Greg: Good question, because it’s important to think about what can happen if you lose. First, it’s possible that your employer could get a monetary judgment against you. If you violated the terms of the non-compete agreement – such as taking your former employee’s customers – and your employer can show it was damaged, then you may get monetary judgment entered against you. On top of this, it’s possible you will also be responsible for your employer’s attorney’s fees – in addition to your own. Now, there are a lot of variables, but if things do not turn out well it could be very costly.
Joe: What about the situation with your new employer? How would it be impacted?
Greg: Your new employer could be part of the lawsuit as well. Your old employer could include your new employer as a defendant, especially where the new employer reviewed the employee’s non-compete, and still hired the employee nonetheless.
(Joe’s notes: This is the ugly side of the field. Management and owners of a company feel slighted if someone is trying to poach their customers. Often times other people’s jobs are on the line. Not only is it in the company’s best interest to protect their accounts, but they also have an ethical obligation to their staff to do what’s needed to provide them jobs. Should someone leave and take business with them, it could lead to a domino effect of lost jobs.
The employee wanting to leave, on the other hand, usually feels like the company is trying to trap them. It seems un-American that someone can stop you from getting a job to earn a living.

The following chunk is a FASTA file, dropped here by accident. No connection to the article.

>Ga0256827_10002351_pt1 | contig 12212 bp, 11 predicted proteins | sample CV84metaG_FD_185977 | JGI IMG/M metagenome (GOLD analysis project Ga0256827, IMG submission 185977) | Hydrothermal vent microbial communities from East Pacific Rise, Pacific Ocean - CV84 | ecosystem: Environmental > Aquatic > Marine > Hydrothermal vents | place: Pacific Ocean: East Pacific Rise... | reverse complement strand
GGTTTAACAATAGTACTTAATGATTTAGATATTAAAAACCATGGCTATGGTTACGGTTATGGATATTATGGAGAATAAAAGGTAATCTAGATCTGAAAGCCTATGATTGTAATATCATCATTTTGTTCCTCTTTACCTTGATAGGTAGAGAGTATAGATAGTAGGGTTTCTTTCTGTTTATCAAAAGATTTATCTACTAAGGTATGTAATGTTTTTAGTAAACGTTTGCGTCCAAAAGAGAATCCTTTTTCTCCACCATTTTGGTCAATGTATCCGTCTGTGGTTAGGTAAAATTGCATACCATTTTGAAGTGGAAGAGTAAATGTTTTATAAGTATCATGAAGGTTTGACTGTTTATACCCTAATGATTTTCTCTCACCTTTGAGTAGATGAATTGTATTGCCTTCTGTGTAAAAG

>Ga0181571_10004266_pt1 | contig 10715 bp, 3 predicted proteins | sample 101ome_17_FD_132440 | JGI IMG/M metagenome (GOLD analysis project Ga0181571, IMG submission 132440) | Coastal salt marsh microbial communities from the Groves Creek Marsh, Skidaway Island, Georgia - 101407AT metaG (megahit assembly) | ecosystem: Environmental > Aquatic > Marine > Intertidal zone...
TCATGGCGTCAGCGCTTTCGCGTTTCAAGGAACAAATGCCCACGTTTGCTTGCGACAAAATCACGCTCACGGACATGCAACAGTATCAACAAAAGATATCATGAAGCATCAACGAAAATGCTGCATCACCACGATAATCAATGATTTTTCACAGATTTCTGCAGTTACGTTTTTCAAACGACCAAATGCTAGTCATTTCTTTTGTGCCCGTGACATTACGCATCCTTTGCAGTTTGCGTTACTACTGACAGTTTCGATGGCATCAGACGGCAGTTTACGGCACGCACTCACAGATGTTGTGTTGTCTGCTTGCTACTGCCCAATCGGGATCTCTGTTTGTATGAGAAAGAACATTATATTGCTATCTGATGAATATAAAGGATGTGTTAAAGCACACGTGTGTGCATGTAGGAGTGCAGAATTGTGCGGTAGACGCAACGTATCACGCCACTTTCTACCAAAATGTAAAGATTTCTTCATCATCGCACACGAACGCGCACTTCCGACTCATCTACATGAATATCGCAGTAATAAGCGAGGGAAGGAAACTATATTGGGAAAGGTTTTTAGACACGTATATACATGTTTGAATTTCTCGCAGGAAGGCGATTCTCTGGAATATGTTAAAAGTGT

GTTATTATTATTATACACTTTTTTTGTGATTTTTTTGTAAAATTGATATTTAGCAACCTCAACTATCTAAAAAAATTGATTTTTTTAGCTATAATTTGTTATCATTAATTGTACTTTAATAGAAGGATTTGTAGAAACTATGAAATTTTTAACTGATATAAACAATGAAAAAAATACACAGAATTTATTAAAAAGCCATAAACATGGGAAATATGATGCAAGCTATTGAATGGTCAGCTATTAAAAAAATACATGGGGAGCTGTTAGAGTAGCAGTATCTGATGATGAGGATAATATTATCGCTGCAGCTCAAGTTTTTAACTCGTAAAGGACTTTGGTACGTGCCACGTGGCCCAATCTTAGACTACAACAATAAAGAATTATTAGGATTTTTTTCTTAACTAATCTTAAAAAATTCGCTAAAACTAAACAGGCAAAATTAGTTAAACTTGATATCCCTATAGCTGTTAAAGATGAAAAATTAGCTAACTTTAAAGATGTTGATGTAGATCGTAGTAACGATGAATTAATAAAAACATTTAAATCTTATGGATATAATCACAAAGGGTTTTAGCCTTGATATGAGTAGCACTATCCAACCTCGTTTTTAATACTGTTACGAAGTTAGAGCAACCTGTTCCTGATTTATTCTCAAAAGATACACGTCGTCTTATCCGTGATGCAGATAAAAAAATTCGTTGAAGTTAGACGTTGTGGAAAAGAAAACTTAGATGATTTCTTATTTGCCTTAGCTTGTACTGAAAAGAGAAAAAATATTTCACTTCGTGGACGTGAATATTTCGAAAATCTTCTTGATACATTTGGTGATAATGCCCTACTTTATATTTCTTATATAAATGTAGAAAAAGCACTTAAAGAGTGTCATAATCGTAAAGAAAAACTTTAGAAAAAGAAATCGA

I’ve been on both sides of the situation. They both stink.
The way things usually play out is the employee turns in their letter of resignation and the company’s HR department sends them a letter reminding them of contractual obligations. Should the former employee ignore that obligation, the company will have their lawyers draft a letter to the former employee and their current employer that they are in violation of their contract. From there, it can go a number of different directions.
By entering into this field (and honestly most every other professional field), it’s your obligation to understand the rules of the game. They can be confusing and mistakes can be costly – that’s the reality of our legal system. The cost of hiring an attorney when taking a new job should be seen as the cost of insuring against a financial catastrophe.)
Attorney at Green, Ackerman & Frost
Greg is an attorney that practices business law and personal injury in the state of Florida. He has helped clients in the health field, including medical physicians, physical therapist, and surgical neurophysiologist, make informed legal decisions and avoid time-consuming and costly mistakes when making their next career choice.